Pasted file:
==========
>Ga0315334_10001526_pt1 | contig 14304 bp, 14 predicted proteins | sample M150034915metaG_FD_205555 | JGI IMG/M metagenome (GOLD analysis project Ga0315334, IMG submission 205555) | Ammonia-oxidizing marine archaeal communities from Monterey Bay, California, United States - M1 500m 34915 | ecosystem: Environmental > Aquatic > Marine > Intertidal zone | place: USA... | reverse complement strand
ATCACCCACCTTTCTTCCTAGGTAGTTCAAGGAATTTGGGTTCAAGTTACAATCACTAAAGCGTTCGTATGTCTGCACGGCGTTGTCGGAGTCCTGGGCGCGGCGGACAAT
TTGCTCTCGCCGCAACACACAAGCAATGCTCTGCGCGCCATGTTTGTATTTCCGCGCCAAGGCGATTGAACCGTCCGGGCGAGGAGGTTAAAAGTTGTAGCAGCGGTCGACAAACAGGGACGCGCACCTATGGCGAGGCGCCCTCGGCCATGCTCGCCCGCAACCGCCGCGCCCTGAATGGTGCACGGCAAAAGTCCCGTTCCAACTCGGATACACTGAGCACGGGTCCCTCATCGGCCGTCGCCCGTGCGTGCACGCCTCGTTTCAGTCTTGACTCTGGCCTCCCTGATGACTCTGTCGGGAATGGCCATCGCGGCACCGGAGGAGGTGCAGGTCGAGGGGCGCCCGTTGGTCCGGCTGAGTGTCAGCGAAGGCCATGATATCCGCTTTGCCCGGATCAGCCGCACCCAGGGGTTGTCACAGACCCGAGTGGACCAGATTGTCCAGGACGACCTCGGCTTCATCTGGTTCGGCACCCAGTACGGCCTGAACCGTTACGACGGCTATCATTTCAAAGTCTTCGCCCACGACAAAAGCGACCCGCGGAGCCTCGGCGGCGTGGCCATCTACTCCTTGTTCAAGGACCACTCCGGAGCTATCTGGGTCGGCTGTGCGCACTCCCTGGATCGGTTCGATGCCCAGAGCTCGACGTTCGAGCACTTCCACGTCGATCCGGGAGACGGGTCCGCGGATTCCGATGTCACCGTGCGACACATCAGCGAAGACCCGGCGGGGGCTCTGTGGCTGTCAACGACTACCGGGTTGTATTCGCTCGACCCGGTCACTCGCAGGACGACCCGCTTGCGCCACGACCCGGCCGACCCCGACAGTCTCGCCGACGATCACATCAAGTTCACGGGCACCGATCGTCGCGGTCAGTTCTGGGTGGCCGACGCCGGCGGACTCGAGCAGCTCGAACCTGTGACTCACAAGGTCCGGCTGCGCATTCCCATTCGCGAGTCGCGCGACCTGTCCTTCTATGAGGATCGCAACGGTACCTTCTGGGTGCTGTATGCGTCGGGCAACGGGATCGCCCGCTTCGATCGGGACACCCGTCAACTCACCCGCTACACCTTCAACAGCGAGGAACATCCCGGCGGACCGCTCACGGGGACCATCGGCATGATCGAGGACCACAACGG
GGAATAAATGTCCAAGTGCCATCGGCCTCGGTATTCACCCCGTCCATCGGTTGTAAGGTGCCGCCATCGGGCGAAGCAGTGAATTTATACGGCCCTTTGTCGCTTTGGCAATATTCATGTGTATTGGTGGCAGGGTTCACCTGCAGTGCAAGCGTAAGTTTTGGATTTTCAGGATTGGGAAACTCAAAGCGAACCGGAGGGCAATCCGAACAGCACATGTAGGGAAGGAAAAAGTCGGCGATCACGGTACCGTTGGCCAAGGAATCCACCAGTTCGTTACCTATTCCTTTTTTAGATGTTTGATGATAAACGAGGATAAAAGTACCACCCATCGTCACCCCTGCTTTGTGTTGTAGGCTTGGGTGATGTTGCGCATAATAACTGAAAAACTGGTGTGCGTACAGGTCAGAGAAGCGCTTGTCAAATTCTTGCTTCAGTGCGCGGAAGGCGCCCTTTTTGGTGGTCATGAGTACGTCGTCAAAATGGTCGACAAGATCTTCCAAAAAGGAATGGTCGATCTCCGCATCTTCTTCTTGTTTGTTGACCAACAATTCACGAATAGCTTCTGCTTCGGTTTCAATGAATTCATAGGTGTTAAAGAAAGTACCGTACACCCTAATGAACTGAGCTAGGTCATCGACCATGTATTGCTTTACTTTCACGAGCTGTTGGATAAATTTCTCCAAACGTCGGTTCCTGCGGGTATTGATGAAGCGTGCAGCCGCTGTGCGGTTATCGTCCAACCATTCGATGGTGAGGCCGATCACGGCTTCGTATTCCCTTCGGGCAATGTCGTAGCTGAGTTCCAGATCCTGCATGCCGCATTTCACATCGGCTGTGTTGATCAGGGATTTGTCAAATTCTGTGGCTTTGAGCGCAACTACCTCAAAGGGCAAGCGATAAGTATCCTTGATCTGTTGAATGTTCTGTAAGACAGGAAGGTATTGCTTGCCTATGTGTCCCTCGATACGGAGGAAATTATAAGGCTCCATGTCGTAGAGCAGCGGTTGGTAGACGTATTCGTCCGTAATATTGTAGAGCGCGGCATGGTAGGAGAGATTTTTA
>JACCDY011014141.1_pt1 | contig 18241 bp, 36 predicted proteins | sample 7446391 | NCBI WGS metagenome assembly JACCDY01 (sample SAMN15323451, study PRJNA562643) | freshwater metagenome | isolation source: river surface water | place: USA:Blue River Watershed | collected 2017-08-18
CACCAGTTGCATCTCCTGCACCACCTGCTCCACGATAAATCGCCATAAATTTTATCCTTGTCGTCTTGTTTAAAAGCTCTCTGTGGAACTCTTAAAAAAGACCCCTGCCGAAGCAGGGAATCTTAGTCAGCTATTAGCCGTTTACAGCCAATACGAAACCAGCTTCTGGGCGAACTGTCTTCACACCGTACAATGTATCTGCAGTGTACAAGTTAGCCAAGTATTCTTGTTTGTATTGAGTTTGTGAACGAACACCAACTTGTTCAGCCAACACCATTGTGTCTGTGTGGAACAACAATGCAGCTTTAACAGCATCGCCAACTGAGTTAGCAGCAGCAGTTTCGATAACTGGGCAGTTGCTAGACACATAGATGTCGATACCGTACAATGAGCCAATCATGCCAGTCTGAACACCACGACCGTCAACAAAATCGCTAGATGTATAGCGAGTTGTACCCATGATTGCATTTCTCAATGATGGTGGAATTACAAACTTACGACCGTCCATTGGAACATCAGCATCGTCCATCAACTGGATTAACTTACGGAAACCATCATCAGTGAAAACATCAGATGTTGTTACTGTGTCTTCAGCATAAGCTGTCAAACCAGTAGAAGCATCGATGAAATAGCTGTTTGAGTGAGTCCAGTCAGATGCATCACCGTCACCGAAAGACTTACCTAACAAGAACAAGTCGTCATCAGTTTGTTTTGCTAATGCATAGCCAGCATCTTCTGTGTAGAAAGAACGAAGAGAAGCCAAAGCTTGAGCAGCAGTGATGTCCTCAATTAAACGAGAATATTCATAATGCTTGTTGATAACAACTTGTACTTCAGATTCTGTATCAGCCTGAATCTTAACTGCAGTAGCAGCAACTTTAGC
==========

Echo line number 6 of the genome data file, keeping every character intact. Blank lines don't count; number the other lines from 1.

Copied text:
CACCAGTTGCATCTCCTGCACCACCTGCTCCACGATAAATCGCCATAAATTTTATCCTTGTCGTCTTGTTTAAAAGCTCTCTGTGGAACTCTTAAAAAAGACCCCTGCCGAAGCAGGGAATCTTAGTCAGCTATTAGCCGTTTACAGCCAATACGAAACCAGCTTCTGGGCGAACTGTCTTCACACCGTACAATGTATCTGCAGTGTACAAGTTAGCCAAGTATTCTTGTTTGTATTGAGTTTGTGAACGAACACCAACTTGTTCAGCCAACACCATTGTGTCTGTGTGGAACAACAATGCAGCTTTAACAGCATCGCCAACTGAGTTAGCAGCAGCAGTTTCGATAACTGGGCAGTTGCTAGACACATAGATGTCGATACCGTACAATGAGCCAATCATGCCAGTCTGAACACCACGACCGTCAACAAAATCGCTAGATGTATAGCGAGTTGTACCCATGATTGCATTTCTCAATGATGGTGGAATTACAAACTTACGACCGTCCATTGGAACATCAGCATCGTCCATCAACTGGATTAACTTACGGAAACCATCATCAGTGAAAACATCAGATGTTGTTACTGTGTCTTCAGCATAAGCTGTCAAACCAGTAGAAGCATCGATGAAATAGCTGTTTGAGTGAGTCCAGTCAGATGCATCACCGTCACCGAAAGACTTACCTAACAAGAACAAGTCGTCATCAGTTTGTTTTGCTAATGCATAGCCAGCATCTTCTGTGTAGAAAGAACGAAGAGAAGCCAAAGCTTGAGCAGCAGTGATGTCCTCAATTAAACGAGAATATTCATAATGCTTGTTGATAACAACTTGTACTTCAGATTCTGTATCAGCCTGAATCTTAACTGCAGTAGCAGCAACTTTAGC